A new Halloween-themed event has made its way to Riverside County.

The Riverside County Scare and Pumpkin Festival at the fairgrounds in Indio is part family-friendly attraction paying homage to Día de Muertos, part pumpkin patch, part spooky carnival and all fun.

“When we first came on the grounds we were asking everyone in the valley what it was that they wished was here in Coachella Valley that wasn’t already here,” Chris Pickering, CEO of Pickering Events, said. “And the answer, resoundingly, was a pumpkin patch, and so we put together over the course of the past year this amazing pumpkin patch and haunted house and just a community gathering place and fun, family friendly area to hang out in the October season.”

The altar near the entrance of the festival invites attendees to honor the dead. (Photo by Alicia Ramirez)

Before the sun goes down, the event is the realm of children, their delighted laughter mixing with the music as they explore the fictional town of San Fantazma — watching vintage cartoons at the town’s cinema, picking the perfect pumpkin at the pumpkin patch in the plaza, posing for photos with the colorful displays and honoring the dead at the town’s ofrenda.

“One of the things that we’re doing with the Scare and Pumpkin Festival is providing an ofrenda, a community altar,” Pickering said. “We do have the ability for guests to leave notes for their departed loved ones in the ofrenda, so that’s a unique community piece that will grow over the years to come.”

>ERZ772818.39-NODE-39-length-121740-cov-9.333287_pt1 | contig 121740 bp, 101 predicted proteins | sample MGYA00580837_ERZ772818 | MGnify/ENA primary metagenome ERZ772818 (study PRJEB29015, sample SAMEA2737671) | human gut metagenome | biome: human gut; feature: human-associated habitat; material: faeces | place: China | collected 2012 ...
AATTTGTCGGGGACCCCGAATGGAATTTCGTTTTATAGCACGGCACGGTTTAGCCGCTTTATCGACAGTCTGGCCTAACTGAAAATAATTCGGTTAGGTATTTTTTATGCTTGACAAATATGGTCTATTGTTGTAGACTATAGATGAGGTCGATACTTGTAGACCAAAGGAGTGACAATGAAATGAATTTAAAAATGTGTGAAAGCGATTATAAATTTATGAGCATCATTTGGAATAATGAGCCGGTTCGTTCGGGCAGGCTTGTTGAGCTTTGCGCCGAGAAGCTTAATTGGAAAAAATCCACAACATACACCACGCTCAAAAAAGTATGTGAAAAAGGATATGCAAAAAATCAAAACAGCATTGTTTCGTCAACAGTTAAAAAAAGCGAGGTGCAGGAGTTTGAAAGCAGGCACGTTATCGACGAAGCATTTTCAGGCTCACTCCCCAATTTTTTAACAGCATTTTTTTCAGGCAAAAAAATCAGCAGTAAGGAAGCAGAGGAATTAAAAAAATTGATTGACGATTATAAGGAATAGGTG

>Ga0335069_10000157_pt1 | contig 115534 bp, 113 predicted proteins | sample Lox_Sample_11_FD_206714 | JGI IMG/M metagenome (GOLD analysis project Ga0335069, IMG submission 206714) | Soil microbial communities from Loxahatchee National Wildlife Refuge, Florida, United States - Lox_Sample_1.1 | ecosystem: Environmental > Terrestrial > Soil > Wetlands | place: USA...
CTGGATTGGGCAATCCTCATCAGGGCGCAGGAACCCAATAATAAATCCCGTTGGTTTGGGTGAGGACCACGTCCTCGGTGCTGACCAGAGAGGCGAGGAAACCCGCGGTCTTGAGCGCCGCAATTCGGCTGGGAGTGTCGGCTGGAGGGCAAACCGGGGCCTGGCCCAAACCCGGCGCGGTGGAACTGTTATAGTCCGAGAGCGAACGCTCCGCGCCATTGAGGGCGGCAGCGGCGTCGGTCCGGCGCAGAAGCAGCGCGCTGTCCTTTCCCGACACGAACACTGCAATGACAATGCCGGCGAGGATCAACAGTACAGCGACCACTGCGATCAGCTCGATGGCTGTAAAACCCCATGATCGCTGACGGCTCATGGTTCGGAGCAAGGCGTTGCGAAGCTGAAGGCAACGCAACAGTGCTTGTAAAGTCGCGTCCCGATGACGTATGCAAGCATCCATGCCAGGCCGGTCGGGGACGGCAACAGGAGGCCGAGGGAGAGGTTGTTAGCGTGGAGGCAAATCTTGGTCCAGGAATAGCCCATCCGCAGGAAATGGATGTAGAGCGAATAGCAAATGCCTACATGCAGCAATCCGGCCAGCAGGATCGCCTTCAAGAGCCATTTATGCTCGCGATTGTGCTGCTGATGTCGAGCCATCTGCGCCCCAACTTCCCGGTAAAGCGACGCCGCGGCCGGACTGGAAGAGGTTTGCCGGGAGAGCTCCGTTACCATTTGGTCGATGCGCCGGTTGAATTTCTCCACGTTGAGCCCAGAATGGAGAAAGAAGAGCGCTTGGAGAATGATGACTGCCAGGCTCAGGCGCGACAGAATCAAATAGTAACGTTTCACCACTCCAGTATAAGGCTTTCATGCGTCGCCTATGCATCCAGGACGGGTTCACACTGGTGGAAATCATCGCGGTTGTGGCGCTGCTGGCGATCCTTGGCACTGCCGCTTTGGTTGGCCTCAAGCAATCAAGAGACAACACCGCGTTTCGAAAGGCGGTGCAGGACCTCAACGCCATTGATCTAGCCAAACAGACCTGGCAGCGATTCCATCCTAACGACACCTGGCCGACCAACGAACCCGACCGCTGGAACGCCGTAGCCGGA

But as soon as the sun goes down, the haunted house opens its doors and those who dare can brave the Carnival Carnivore, a haunted house where visitors make their way through a number of dimly lit rooms before being fed to the beast itself.

“I think it was good, but very scary,” 12-year-old Audrey Ramos said.

“The scariest part was when I heard the zombies and the end,” 11-year-old Andrew Carranza said.

Despite being scared, Audrey and Andrew said they would definitely recommend it to all of their friends. And while Audrey and Andrew screamed the entire way through, 10-year-old Jonathan Stokes said he wasn’t that scared going through it.

“It was good, because it wasn’t that scary,” he said. “It might be scary for little kids, but not for adults.”

Two oversized skeletons welcome people to Catina Calacas, a Joshua Tree-themed bar at the festival. (Photo by Alicia Ramirez)

The festival also has a number of food offerings including bacon-wrapped hot dogs ($9), street tacos ($5), pumpkin pie ($6) and churros ($5). In terms of drinks, adults have their choice of a selection of beers ($9) or margaritas ($12). Non-alcoholic options range in price from $4-$6.

The festival will run every Friday for the rest of the month from 5-11 p.m., Saturdays from 10 a.m.-11 p.m. and Sundays from 10 a.m.-10 p.m. The festival will also be open Oct. 30 from 5-10 p.m. and Oct. 31 from 5-11 p.m. The haunted house opens every night at 7 p.m.

Tickets are $8 for general admission and $5 for children under the age of 12. Tickets for the haunted house are $20 per person and must be purchased separately. Tickets can be purchased online or in person.

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Alicia Ramirez is the publisher of TN News and the founder and CEO of its parent company TN News.

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